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פותח על ידי קלירמאש פתרונות בע"מ -
Entomopathogenic nematodes as a potential biological control method for ticks
Year:
1998
Authors :
גלזר, איתמר
;
.
Volume :
849
Co-Authors:
Kocan, K.M., Department of Anatomy, Pathology and Pharmacology, College of Veterinary Medicine, Oklahoma State University, Stillwater, OK 74078-2007, United States
Blouin, E.F., Department of Anatomy, Pathology and Pharmacology, College of Veterinary Medicine, Oklahoma State University, Stillwater, OK 74078-2007, United States
Pidherney, M.S., Department of Anatomy, Pathology and Pharmacology, College of Veterinary Medicine, Oklahoma State University, Stillwater, OK 74078-2007, United States
Claypool, P.L., Department of Statistics, Oklahoma State University, Stillwater, OK, United States
Samish, M., Division of Parasitology, Kimron Veterinary Institute, Bet Dagan, Israel
Glazer, I., Department of Nematology, Volcani Center ARO Institute, Bet-Dagan, Israel
Facilitators :
From page:
355
To page:
364
(
Total pages:
10
)
Abstract:
Entomopathogenic nematodes have been used for biological control of certain insect pests, In these studies the nematodes were tested as a possible biological control agent for engorged female ticks. Five species of infective juveniles (IJs) were tested initially for their ability to penetrate and kill ticks, including Steinernema glaseri (SG), S. riobravas (SR), S. carpocapsae (DT), S. feltiae (SF) and Heterorhabiditis bacteriophora a (HP88). Infective juveniles (IJs) of SRs and SFs appeared to be the most effective in killing ticks and invaded and killed 30 to 100% of replete females. These two nematode species were tested on several tick species including Amblyomma americanum, A. cajennense, A. maculatum, Dermacentor variabilis and Rhipicephalus sanguineus. Although the killing rate of each tick species varied, the nematodes did not appear to be host specific and were able to kill ticks of all species tested. Egg mass weights of exposed ticks of each species were significantly lower than those of the controls. Ticks were examined with microscopy to determine whether nematodes entered and multiplied inside ticks. Partially fed female Amblyomma americanum and Dermacentor variabilis exposed to 5000 IJs in petri dishes were collected at 8, 24, 48 and 96 hrs (Trial 1) and 1, 2, 3, 4, 7 and 9 days (Trial 2) post-exposure, and fixed, processed and embedded in resin for microscopy studies. Only a few nematodes were seen in the hemocoel and tissues and they were surrounded by a clear space. Bacteria, released from the nematodes, were present in the exposed ticks and appeared to increase daily causing a generalized infection. Degeneration of tick tissues and death of the ticks appeared to result from bacterial proliferation. Nematodes did not multiply within ticks as they do in insect larvae. In these controlled laboratory studies, exposure of ticks to nematodes resulted in tick mortality and reduced egg production. Entomopathogenic nematodes appear to have potential as a biological control agent of ticks, but future studies will be required to determine whether nematode tick interactions will occur in the field.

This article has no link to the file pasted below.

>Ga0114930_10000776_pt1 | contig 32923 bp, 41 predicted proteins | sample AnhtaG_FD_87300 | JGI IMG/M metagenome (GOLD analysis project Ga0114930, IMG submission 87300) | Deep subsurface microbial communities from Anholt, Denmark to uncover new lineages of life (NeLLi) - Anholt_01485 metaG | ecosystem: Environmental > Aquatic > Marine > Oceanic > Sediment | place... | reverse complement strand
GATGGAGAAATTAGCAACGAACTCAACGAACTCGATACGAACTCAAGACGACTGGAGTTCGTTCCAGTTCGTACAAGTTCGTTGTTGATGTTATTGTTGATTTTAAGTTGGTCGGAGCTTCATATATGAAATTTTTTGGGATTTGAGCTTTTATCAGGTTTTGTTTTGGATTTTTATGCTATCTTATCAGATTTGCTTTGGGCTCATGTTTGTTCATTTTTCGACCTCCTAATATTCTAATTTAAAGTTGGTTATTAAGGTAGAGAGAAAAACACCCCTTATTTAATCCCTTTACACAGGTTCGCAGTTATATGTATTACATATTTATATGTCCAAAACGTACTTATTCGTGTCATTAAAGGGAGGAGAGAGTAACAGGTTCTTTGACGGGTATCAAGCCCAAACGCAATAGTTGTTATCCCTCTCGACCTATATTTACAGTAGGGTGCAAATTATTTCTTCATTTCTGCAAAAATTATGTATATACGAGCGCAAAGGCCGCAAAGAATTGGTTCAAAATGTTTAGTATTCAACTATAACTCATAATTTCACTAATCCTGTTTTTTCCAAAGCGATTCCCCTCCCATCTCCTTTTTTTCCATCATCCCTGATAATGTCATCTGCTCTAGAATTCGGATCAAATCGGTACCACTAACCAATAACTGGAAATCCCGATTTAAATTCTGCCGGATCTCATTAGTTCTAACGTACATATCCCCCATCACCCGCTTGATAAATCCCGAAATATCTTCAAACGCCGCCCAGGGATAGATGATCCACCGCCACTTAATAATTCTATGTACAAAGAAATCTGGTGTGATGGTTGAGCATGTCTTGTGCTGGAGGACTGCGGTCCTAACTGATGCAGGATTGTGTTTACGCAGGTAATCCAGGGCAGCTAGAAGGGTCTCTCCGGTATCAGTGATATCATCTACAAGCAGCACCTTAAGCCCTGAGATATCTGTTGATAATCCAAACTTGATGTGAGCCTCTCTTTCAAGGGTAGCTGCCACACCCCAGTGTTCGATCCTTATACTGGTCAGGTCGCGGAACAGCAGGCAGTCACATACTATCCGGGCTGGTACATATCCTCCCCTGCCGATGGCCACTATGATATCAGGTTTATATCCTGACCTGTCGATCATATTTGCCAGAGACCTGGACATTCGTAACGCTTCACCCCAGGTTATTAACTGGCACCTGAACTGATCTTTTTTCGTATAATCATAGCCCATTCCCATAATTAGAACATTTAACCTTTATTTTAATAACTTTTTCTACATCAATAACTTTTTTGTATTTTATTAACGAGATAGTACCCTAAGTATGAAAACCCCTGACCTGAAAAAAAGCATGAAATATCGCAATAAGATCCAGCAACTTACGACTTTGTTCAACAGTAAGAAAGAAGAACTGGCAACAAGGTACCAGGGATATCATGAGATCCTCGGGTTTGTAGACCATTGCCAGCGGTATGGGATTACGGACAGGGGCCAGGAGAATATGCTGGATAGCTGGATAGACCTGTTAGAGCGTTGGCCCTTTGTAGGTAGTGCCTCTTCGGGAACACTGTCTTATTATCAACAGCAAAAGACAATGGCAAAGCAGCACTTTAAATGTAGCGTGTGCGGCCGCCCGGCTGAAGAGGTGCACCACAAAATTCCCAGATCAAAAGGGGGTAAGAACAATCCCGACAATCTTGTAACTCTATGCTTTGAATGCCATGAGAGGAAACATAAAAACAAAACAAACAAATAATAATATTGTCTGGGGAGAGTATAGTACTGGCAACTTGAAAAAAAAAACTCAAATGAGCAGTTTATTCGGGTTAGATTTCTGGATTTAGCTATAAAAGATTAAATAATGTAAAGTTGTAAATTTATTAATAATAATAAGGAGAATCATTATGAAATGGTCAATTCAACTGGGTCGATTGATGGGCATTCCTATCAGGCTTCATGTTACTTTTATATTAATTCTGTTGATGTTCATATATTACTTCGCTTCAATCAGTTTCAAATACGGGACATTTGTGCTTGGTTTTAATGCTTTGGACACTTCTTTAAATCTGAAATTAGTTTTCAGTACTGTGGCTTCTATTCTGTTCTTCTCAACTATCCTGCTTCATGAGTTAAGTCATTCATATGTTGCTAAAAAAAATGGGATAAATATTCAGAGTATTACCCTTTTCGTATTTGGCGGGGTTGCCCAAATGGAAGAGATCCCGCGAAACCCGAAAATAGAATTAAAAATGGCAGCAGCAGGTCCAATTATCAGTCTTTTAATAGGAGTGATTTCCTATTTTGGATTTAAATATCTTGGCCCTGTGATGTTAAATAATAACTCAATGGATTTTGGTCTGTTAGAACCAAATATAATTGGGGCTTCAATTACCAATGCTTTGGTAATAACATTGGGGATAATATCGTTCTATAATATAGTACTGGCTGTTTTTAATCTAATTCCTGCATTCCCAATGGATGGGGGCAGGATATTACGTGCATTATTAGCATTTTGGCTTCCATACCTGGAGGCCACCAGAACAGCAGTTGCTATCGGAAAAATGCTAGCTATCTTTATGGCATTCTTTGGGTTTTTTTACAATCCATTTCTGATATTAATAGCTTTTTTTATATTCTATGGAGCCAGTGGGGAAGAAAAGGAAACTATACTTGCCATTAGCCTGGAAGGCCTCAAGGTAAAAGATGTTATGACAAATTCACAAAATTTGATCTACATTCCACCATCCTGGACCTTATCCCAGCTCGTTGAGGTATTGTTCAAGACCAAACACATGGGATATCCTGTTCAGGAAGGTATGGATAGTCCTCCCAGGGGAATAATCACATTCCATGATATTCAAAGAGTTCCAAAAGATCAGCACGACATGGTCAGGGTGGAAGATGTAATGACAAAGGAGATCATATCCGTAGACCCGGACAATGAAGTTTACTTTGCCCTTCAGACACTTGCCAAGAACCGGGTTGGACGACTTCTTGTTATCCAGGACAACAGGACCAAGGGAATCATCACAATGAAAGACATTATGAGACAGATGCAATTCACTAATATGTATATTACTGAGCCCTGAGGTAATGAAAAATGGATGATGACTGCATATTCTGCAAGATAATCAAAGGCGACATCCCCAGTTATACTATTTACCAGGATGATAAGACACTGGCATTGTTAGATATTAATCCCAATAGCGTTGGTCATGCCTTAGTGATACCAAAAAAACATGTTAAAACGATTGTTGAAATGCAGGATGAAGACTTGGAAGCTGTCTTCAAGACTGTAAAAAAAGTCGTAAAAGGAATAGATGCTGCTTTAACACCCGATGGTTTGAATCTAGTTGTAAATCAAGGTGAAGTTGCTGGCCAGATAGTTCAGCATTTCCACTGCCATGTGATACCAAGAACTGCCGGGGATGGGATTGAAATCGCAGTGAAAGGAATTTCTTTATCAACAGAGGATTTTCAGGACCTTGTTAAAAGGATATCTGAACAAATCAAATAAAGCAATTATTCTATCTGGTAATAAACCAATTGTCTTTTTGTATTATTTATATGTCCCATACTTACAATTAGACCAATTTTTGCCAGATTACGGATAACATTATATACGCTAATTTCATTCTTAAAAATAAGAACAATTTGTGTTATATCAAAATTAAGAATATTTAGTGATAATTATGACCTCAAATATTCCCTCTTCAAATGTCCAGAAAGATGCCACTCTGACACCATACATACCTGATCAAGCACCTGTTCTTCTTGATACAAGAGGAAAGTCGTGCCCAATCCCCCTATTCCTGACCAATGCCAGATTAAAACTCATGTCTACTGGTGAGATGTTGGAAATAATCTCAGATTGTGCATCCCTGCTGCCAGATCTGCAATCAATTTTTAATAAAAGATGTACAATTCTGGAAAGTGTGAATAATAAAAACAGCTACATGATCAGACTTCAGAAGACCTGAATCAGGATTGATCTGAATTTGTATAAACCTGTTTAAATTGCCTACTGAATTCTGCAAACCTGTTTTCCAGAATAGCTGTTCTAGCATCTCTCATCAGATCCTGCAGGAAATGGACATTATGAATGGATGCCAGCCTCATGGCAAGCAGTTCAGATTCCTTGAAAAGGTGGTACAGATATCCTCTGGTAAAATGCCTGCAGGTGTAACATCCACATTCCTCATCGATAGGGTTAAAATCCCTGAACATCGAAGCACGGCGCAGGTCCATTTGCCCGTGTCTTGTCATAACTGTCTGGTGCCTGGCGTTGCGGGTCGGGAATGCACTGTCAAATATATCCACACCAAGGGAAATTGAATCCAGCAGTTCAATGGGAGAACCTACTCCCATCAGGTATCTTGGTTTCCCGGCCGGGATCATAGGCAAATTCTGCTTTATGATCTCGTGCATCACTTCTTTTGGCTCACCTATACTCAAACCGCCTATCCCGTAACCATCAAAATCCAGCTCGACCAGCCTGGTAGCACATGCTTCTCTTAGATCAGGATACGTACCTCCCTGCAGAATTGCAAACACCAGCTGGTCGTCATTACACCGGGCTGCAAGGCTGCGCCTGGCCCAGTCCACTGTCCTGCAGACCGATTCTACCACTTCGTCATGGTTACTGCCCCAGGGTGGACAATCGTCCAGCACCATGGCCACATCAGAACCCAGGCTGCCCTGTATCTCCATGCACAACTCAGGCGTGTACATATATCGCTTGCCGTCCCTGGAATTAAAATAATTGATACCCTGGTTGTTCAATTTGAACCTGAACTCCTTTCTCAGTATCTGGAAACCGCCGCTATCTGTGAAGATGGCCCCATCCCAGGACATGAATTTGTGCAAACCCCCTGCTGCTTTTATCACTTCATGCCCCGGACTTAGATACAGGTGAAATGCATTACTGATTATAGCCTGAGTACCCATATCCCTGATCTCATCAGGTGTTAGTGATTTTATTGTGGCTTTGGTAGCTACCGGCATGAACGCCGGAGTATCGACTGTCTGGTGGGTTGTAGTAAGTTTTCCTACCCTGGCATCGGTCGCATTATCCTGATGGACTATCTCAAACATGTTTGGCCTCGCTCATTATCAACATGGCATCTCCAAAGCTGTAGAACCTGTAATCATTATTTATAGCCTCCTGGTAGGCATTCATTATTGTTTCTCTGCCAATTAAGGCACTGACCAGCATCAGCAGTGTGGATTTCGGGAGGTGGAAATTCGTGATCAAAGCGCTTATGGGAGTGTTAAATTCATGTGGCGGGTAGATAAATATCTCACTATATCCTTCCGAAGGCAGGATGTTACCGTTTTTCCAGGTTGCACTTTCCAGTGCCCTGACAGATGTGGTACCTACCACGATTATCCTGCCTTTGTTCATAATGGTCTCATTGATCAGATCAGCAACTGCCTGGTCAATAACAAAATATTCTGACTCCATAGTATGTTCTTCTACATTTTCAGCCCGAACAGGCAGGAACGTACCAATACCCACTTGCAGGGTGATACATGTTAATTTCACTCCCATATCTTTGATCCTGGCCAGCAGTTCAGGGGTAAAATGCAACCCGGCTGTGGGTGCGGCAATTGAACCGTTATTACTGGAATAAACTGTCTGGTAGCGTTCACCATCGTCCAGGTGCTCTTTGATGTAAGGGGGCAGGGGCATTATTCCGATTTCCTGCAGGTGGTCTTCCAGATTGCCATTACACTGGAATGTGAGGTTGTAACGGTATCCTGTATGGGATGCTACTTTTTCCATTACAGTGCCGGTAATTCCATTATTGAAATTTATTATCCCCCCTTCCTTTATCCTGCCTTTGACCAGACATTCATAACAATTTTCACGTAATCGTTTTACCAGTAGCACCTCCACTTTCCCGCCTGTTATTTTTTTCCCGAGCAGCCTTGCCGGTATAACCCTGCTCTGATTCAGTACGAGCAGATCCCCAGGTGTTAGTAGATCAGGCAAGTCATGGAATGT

Note:
Related Files :
Acari
Animals
Female
Nematoda
ticks
עוד תגיות
תוכן קשור
More details
DOI :
10.1111/j.1749-6632.1998.tb11070.x
Article number:
0
Affiliations:
Database: